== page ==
We are only fiscally delinquent when we attach our banks to the people, so we should cut them loose

The 13.00 train from Waterford to Dublin pulls out bang on time in glorious sunshine and sneaks its way up the River Suir before turning right and heading inland, towards Kilkenny. Yesterday, the Sunny South East certainly lived up to its reputation as the low winter threw long shadows on the fertile fields either side of the track.

It was that very combination of river, sun and productive fields, which made Waterford the first city in Ireland.

The Danes — the Ostmen — founded the city in 914. The Danes, driven demented by the type of Arctic weather we are experiencing, set out from Scandinavia to find more fertile lands and more clement temperatures. They found us.

Initially, they sent raiding parties, but soon decided to settle and Waterford provided a perfect site on a huge river — close to the sea — which could be easily defended.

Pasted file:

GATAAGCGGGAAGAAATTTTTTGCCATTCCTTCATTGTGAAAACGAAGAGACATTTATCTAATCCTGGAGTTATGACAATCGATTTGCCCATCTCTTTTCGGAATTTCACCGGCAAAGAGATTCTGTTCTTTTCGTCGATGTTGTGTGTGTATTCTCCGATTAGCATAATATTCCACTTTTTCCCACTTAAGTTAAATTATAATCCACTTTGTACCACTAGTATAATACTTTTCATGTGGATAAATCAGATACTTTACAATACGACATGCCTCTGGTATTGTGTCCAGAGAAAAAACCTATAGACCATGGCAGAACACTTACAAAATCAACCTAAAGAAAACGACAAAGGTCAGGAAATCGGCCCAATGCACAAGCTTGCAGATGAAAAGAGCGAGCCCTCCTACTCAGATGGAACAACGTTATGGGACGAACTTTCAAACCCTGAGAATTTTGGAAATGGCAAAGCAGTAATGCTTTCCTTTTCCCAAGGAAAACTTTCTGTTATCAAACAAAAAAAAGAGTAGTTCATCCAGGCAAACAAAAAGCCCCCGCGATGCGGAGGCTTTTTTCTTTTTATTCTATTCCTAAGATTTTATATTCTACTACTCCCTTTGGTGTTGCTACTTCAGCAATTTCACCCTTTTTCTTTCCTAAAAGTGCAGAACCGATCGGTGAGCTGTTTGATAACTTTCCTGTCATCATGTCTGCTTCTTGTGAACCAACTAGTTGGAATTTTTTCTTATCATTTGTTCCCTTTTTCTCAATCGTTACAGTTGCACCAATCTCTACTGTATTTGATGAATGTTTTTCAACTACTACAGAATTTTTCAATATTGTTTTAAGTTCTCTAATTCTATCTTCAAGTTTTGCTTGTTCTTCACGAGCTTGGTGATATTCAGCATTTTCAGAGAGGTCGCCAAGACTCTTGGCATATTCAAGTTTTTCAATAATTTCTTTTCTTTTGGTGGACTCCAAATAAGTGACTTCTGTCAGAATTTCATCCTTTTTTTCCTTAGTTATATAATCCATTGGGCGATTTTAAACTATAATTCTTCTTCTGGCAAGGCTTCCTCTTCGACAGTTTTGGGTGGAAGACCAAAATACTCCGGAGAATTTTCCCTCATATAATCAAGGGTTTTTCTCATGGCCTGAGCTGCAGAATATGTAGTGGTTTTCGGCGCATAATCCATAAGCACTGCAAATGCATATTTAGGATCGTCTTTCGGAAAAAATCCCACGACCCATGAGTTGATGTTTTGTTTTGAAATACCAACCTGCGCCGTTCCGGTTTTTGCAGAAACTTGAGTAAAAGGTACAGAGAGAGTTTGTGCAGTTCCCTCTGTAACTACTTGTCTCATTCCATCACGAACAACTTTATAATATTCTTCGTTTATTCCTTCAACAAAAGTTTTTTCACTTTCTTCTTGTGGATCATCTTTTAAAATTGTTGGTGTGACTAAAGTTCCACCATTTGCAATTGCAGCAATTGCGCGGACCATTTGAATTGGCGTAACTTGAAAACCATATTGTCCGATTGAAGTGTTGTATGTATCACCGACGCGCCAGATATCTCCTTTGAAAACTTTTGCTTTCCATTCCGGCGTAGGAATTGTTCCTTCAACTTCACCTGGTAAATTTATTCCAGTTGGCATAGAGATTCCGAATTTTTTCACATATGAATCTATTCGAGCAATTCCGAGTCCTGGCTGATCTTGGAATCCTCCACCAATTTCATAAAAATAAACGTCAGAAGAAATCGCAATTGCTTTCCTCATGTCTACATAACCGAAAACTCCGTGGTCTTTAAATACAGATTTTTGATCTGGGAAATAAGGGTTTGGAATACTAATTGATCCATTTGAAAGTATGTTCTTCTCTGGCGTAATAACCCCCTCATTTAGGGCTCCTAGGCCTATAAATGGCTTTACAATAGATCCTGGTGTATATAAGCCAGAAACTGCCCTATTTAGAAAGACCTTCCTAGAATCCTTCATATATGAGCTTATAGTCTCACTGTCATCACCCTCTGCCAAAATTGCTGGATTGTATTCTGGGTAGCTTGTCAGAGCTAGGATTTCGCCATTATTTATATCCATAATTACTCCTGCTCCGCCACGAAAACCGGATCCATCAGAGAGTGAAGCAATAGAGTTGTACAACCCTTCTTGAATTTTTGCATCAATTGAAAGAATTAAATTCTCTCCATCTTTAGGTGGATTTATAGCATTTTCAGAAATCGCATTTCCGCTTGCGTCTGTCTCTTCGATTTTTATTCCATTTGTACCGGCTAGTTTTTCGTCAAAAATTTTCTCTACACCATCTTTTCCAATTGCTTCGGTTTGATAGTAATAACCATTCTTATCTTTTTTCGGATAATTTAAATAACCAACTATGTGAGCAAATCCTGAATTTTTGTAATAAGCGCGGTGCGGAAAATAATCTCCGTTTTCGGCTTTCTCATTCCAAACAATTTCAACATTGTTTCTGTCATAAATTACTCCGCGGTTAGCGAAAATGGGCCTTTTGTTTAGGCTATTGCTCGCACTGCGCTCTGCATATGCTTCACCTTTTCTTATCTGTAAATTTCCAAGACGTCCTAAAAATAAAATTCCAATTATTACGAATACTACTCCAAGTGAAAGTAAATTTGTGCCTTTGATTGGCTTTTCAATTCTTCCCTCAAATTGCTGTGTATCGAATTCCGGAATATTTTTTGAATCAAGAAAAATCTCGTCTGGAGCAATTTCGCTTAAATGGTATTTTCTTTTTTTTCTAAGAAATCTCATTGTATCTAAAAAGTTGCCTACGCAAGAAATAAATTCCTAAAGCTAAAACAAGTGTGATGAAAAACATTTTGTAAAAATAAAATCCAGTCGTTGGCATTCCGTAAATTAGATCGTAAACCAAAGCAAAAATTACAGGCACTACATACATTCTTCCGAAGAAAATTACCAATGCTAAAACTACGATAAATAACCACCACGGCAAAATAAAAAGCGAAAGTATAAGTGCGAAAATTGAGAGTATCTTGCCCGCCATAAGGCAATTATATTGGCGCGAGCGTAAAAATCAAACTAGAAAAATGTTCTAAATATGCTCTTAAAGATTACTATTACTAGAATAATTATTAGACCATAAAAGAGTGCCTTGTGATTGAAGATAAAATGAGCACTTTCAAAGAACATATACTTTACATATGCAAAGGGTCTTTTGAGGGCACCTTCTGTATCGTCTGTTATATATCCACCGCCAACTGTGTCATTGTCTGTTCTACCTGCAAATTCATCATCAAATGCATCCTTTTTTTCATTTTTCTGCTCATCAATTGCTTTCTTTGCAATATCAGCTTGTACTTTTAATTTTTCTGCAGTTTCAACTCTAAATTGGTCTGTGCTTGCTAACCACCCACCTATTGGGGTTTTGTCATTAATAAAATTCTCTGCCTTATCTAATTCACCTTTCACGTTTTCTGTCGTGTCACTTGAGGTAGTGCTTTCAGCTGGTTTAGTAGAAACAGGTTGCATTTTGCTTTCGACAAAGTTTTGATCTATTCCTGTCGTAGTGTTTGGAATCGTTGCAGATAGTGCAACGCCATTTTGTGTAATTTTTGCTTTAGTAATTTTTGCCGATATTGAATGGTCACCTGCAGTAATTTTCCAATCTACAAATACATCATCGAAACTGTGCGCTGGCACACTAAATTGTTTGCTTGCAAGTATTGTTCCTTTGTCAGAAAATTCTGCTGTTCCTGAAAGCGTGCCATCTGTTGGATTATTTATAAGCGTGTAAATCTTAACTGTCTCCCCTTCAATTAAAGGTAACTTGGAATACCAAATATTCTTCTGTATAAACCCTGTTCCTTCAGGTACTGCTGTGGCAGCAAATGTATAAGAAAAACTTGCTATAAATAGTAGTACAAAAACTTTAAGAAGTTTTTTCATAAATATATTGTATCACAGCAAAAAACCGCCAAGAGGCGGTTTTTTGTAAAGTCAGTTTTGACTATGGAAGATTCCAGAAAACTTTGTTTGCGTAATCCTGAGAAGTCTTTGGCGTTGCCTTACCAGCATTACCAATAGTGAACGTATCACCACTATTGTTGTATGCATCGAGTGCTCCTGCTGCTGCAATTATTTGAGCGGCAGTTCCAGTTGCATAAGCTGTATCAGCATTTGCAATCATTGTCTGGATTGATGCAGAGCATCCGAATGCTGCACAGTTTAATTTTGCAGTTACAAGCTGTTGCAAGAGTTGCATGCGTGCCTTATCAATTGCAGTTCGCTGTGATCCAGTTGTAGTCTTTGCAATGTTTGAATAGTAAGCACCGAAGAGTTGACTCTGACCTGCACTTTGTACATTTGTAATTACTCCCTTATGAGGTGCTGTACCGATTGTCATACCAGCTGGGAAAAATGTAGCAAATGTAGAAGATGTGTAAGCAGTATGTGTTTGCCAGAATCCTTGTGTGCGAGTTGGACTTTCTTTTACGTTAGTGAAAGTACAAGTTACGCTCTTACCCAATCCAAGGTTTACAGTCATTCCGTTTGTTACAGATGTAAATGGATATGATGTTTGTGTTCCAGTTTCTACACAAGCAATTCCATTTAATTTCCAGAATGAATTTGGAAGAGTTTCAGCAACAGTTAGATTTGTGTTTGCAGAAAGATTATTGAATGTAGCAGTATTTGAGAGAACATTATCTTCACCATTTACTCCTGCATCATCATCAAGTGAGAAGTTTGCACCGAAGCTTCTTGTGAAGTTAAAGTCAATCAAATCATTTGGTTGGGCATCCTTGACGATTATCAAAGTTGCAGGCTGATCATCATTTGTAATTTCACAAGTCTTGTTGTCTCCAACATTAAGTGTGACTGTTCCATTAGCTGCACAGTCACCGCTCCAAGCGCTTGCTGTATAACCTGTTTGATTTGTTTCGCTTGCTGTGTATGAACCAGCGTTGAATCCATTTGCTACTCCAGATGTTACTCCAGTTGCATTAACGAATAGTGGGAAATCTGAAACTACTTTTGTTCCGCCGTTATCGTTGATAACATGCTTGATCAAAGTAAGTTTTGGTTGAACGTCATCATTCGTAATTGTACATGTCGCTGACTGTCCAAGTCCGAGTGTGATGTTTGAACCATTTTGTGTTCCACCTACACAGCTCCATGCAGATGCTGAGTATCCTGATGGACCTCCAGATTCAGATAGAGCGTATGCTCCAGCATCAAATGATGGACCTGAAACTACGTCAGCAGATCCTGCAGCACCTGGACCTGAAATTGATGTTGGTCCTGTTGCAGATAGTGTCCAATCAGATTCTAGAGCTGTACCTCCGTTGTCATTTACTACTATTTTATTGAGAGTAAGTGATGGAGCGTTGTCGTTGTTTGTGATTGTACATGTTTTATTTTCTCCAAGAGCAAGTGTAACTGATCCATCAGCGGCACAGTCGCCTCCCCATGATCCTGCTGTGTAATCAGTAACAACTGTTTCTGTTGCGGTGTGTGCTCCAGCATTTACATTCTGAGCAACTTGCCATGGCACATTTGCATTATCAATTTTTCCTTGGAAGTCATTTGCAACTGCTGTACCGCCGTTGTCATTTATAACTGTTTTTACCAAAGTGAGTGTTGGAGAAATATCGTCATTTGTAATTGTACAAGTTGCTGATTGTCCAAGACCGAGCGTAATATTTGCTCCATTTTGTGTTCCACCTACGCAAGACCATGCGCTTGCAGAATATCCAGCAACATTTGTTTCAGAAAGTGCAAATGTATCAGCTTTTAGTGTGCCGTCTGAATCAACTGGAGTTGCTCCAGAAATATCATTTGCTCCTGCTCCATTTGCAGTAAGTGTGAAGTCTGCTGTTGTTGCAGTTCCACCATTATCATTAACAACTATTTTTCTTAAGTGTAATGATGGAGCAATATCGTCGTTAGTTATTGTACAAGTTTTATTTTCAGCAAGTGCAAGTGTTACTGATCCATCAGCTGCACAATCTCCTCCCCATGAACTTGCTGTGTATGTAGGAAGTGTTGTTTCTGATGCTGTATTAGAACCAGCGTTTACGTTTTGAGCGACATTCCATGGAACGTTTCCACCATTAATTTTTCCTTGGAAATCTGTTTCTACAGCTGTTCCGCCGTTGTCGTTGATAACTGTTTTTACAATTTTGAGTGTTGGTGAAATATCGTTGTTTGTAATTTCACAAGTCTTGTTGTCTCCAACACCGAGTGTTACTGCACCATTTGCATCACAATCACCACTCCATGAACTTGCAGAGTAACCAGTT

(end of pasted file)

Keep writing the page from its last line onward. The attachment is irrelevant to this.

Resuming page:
Interestingly, one of the reasons they settled in this part of the country might be the sunnier climate. In the days before industrial agriculture, the single biggest factor affecting wealth was agricultural productivity and, the biggest factor affecting productivity was the quality of the soil and sun.

Because the South East had more sun and longer days than the rest of the country, the yields per acre were marginally higher than anywhere else. But marginally higher yields meant an agricultural surplus and an agricultural surplus meant trade and that’s what the Danes did. So it was not by accident that the Vikings chose this part of the country.

As the train speeds north towards Thomastown, past huge medieval abbeys and castles, you can see how sustained agricultural wealth, broad trading rivers and proximity to the sea, made this part of the country more commercial and richer than anywhere else for centuries. That is why the abbeys and castles are here in such abundance; these people were rich.

Today, that is not the case. Waterford city has seen unemployment rise from 5,200 in 2008 to 11,500 now.

As I left Waterford following a performance of ‘Outsiders’ in the wonderful Garter Lane Theatre, it wasn’t the Vikings who crossed my mind, but the memory of John Redmond.